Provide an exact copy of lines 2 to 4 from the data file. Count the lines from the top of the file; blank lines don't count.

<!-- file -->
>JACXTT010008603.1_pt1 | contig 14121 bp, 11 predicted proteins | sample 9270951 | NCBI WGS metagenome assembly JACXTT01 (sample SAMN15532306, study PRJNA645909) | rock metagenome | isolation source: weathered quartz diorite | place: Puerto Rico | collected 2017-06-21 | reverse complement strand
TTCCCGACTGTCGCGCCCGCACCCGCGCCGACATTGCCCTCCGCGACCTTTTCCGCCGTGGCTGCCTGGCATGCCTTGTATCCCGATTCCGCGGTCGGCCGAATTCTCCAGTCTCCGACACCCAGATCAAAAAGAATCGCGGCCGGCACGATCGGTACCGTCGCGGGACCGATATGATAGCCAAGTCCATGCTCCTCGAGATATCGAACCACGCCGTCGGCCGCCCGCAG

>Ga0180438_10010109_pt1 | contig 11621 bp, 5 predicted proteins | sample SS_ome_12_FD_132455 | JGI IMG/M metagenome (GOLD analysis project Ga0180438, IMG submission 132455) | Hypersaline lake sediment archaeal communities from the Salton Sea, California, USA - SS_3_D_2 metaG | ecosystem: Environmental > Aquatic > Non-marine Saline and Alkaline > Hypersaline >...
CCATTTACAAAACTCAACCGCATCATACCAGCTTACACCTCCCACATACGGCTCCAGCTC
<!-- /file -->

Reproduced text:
TTCCCGACTGTCGCGCCCGCACCCGCGCCGACATTGCCCTCCGCGACCTTTTCCGCCGTGGCTGCCTGGCATGCCTTGTATCCCGATTCCGCGGTCGGCCGAATTCTCCAGTCTCCGACACCCAGATCAAAAAGAATCGCGGCCGGCACGATCGGTACCGTCGCGGGACCGATATGATAGCCAAGTCCATGCTCCTCGAGATATCGAACCACGCCGTCGGCCGCCCGCAG

>Ga0180438_10010109_pt1 | contig 11621 bp, 5 predicted proteins | sample SS_ome_12_FD_132455 | JGI IMG/M metagenome (GOLD analysis project Ga0180438, IMG submission 132455) | Hypersaline lake sediment archaeal communities from the Salton Sea, California, USA - SS_3_D_2 metaG | ecosystem: Environmental > Aquatic > Non-marine Saline and Alkaline > Hypersaline >...
CCATTTACAAAACTCAACCGCATCATACCAGCTTACACCTCCCACATACGGCTCCAGCTC